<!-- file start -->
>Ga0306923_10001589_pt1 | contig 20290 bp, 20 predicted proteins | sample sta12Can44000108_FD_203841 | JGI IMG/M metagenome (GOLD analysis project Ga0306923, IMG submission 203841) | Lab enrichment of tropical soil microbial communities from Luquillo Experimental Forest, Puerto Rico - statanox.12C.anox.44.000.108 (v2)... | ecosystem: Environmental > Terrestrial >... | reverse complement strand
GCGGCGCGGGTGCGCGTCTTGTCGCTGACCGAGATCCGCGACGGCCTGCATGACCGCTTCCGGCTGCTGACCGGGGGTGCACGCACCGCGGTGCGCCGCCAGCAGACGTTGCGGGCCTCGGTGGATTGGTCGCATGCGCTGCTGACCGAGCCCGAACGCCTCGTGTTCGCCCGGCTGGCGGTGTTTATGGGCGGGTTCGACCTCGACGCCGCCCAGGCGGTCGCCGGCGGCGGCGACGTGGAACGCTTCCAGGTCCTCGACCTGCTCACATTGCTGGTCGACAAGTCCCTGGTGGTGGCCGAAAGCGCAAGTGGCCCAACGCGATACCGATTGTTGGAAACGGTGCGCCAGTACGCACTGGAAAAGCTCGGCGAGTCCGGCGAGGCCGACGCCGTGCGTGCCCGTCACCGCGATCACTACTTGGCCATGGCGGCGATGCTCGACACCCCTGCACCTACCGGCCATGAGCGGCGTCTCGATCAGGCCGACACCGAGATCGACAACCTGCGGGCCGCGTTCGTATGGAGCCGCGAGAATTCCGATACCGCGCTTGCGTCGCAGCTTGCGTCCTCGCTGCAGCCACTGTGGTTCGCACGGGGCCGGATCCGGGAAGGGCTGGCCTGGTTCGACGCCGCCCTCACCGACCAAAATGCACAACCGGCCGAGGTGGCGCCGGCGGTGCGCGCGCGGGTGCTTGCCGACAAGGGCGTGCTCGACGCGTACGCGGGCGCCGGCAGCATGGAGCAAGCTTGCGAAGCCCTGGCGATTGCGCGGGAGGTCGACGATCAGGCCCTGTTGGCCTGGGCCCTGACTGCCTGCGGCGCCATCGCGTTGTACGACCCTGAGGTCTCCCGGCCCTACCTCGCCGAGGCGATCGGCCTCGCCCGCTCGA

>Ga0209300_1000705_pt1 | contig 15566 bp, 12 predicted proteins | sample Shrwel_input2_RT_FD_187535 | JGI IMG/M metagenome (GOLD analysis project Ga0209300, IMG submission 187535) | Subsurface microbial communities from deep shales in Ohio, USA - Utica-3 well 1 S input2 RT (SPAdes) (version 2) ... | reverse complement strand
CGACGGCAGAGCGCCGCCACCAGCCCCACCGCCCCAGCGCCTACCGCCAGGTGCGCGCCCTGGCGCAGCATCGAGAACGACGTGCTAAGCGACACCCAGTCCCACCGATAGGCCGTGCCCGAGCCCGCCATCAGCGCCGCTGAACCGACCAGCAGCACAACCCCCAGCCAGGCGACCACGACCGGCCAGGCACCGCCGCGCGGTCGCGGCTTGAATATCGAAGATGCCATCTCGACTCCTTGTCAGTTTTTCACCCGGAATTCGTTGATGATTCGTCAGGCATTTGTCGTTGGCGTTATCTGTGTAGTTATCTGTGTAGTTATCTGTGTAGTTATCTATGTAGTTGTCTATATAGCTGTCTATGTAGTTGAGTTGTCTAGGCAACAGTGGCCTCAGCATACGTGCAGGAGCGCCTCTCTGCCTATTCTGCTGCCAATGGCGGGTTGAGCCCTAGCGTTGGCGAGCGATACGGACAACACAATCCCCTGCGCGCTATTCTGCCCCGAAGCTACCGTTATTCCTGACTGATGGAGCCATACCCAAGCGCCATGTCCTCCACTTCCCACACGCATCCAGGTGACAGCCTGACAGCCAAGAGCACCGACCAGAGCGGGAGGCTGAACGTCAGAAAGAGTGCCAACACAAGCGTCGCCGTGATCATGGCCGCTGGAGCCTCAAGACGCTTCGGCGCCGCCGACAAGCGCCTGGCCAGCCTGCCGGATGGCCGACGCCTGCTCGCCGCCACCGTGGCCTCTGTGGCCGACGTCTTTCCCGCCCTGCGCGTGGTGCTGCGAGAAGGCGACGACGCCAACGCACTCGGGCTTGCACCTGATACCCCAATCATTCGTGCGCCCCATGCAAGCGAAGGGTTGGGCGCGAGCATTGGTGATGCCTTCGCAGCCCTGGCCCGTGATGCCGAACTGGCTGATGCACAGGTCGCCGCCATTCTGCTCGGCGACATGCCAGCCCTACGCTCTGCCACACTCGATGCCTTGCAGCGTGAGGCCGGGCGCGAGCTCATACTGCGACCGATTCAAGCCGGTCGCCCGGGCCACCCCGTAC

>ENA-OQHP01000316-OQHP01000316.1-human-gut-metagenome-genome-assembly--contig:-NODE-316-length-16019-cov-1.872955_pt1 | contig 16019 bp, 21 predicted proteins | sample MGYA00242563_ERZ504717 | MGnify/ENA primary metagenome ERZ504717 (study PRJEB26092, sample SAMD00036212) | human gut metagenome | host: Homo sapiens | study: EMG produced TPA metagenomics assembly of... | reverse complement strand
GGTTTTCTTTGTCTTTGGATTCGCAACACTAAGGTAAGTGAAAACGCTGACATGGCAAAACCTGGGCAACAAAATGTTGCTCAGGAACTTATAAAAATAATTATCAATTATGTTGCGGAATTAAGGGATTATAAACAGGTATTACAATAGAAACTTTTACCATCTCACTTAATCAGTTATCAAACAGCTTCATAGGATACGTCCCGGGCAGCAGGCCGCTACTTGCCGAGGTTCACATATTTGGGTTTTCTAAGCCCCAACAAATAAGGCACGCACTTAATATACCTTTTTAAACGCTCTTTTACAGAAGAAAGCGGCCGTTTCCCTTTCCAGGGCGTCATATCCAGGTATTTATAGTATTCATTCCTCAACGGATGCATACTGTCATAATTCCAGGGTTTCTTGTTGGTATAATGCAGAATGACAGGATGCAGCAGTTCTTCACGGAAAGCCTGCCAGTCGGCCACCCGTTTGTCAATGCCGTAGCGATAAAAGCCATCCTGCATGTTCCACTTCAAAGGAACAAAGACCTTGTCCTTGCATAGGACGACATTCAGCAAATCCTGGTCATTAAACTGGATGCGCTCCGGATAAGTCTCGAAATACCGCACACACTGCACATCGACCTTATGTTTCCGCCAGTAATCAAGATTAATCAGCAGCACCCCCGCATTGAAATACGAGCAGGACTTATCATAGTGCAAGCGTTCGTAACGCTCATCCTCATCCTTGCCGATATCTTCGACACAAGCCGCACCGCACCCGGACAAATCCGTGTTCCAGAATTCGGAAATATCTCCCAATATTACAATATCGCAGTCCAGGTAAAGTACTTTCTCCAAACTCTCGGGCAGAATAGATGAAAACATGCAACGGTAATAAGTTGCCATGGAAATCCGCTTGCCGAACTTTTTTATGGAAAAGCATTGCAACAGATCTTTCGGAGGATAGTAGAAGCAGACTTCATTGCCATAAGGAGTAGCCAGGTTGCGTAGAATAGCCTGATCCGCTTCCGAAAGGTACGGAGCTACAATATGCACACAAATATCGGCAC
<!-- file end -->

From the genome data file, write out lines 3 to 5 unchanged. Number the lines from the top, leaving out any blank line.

>Ga0209300_1000705_pt1 | contig 15566 bp, 12 predicted proteins | sample Shrwel_input2_RT_FD_187535 | JGI IMG/M metagenome (GOLD analysis project Ga0209300, IMG submission 187535) | Subsurface microbial communities from deep shales in Ohio, USA - Utica-3 well 1 S input2 RT (SPAdes) (version 2) ... | reverse complement strand
CGACGGCAGAGCGCCGCCACCAGCCCCACCGCCCCAGCGCCTACCGCCAGGTGCGCGCCCTGGCGCAGCATCGAGAACGACGTGCTAAGCGACACCCAGTCCCACCGATAGGCCGTGCCCGAGCCCGCCATCAGCGCCGCTGAACCGACCAGCAGCACAACCCCCAGCCAGGCGACCACGACCGGCCAGGCACCGCCGCGCGGTCGCGGCTTGAATATCGAAGATGCCATCTCGACTCCTTGTCAGTTTTTCACCCGGAATTCGTTGATGATTCGTCAGGCATTTGTCGTTGGCGTTATCTGTGTAGTTATCTGTGTAGTTATCTGTGTAGTTATCTATGTAGTTGTCTATATAGCTGTCTATGTAGTTGAGTTGTCTAGGCAACAGTGGCCTCAGCATACGTGCAGGAGCGCCTCTCTGCCTATTCTGCTGCCAATGGCGGGTTGAGCCCTAGCGTTGGCGAGCGATACGGACAACACAATCCCCTGCGCGCTATTCTGCCCCGAAGCTACCGTTATTCCTGACTGATGGAGCCATACCCAAGCGCCATGTCCTCCACTTCCCACACGCATCCAGGTGACAGCCTGACAGCCAAGAGCACCGACCAGAGCGGGAGGCTGAACGTCAGAAAGAGTGCCAACACAAGCGTCGCCGTGATCATGGCCGCTGGAGCCTCAAGACGCTTCGGCGCCGCCGACAAGCGCCTGGCCAGCCTGCCGGATGGCCGACGCCTGCTCGCCGCCACCGTGGCCTCTGTGGCCGACGTCTTTCCCGCCCTGCGCGTGGTGCTGCGAGAAGGCGACGACGCCAACGCACTCGGGCTTGCACCTGATACCCCAATCATTCGTGCGCCCCATGCAAGCGAAGGGTTGGGCGCGAGCATTGGTGATGCCTTCGCAGCCCTGGCCCGTGATGCCGAACTGGCTGATGCACAGGTCGCCGCCATTCTGCTCGGCGACATGCCAGCCCTACGCTCTGCCACACTCGATGCCTTGCAGCGTGAGGCCGGGCGCGAGCTCATACTGCGACCGATTCAAGCCGGTCGCCCGGGCCACCCCGTAC

>ENA-OQHP01000316-OQHP01000316.1-human-gut-metagenome-genome-assembly--contig:-NODE-316-length-16019-cov-1.872955_pt1 | contig 16019 bp, 21 predicted proteins | sample MGYA00242563_ERZ504717 | MGnify/ENA primary metagenome ERZ504717 (study PRJEB26092, sample SAMD00036212) | human gut metagenome | host: Homo sapiens | study: EMG produced TPA metagenomics assembly of... | reverse complement strand